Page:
Coronavirus: Australia in First Recession For Nearly 30 Years

This is the biggest fall since records began back in 1959 and come after a fall of 0.3 percent in the first quarter.

Coronavirus: Australia in First Recession For Nearly 30 Years
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The Australian economy has plunged into a recession for the first time in 30 years, as it suffers the economic fallout of the coronavirus pandemic. Compared to the last three months, the Gross Domestic Product (GDP) fell by nearly 7 percent in the April-June quarter.

This comes after the 0.3 percent fall in the first quarter and is the biggest since 1959 when the records began. If any economy sees two-quarters of negative growth, it is in recession. During the 2008 global financial recession, Australia was the only major economy to avoid a recession, primarily because of the Chinese demands for its natural resources.

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Earlier this year, the Australian economy was hit by a fall in economic growth due to the wild bushfires as well as the earlier stages of the COVID-19 outbreak. Even though the government and the state bank of the country support the economy, the shutdown of the businesses in the country has taken their toll.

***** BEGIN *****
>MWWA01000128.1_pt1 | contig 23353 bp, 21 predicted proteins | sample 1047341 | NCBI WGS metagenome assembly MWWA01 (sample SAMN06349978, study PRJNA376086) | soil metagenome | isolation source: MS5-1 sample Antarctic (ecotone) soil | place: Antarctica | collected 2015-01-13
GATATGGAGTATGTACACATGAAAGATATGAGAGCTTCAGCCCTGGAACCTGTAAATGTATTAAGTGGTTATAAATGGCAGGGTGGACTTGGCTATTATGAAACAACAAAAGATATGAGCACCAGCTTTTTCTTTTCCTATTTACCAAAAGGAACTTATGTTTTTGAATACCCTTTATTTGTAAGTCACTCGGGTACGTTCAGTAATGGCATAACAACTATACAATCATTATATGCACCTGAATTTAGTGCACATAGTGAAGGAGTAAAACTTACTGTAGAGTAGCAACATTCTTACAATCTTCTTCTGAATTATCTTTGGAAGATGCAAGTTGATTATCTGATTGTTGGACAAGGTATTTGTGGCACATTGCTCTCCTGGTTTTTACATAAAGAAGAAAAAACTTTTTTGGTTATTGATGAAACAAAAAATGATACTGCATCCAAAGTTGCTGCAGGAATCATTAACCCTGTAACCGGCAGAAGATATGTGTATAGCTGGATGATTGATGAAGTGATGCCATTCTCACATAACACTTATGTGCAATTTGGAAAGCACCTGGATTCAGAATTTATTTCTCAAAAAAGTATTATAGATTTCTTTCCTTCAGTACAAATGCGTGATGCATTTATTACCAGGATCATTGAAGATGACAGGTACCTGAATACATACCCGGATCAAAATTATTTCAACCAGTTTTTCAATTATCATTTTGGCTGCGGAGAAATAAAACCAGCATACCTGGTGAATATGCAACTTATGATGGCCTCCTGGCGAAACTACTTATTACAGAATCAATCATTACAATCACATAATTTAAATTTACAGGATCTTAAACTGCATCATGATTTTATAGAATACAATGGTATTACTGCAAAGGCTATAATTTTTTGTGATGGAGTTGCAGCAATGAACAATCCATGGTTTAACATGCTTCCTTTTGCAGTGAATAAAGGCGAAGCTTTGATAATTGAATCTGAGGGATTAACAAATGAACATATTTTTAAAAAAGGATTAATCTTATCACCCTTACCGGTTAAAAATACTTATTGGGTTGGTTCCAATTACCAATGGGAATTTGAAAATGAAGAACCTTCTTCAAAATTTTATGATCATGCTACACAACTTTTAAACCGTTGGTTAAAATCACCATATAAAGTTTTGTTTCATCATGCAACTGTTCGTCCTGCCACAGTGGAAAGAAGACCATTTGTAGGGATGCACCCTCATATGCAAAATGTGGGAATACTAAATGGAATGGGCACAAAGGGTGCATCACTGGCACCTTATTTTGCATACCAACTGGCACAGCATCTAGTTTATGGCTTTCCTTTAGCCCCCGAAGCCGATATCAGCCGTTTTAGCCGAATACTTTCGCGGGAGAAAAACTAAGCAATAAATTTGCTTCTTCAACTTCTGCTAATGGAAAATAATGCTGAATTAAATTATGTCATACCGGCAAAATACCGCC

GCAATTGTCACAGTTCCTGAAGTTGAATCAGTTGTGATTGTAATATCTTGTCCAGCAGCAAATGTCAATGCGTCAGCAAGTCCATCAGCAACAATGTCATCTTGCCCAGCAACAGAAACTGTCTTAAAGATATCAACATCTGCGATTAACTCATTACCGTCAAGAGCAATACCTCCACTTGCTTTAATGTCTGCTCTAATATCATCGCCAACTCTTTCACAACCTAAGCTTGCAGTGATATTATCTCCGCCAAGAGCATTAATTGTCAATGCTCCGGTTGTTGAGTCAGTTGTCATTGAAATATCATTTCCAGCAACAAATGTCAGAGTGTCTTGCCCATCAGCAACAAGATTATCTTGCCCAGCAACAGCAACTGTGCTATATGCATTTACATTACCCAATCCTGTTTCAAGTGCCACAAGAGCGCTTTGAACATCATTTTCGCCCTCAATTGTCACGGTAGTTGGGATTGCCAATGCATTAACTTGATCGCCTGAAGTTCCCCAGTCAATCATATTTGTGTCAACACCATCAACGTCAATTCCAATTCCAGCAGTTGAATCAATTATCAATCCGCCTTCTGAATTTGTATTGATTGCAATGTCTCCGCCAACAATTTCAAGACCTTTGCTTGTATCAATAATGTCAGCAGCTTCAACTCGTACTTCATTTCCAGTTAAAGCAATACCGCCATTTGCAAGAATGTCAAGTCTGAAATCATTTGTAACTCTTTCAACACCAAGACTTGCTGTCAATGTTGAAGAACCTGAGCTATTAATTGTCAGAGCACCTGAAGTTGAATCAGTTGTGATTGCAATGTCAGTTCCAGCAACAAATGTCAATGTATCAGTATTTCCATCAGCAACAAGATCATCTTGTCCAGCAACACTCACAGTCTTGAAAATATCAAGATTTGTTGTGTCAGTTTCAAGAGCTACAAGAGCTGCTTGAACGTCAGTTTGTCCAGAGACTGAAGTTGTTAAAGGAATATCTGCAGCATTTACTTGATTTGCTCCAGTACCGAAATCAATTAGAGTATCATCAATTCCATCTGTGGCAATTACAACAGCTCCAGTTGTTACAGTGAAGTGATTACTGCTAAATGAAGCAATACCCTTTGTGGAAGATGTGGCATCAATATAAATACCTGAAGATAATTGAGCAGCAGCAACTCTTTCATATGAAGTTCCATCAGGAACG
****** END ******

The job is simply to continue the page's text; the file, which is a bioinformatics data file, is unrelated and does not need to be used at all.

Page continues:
Economic experts have described it as the worst expansion in more than 61 years, primarily because of the significant contraction in spending on services and goods. In mid-1990, Australia fell into its last recession.

However, the pandemic has been a major blow to the country’s economy, even though the figure is slightly encouraging than the predicted 8 percent by the State Bank of Australia. Despite the significant drop in economic activity, the country is doing much better than many countries worldwide as many advanced economies have experienced even bigger downturns.

Meanwhile, the US, which is the world’s biggest economy, recorded a 9.5 percent contraction in the April-June quarter while Britain’s economy shrank by nearly 20.4 percent, sending it into a recession as well. Moreover, Japan’s economy shrank by 7.6 percent, and France’s economy fell by a staggering 13.8 percent.

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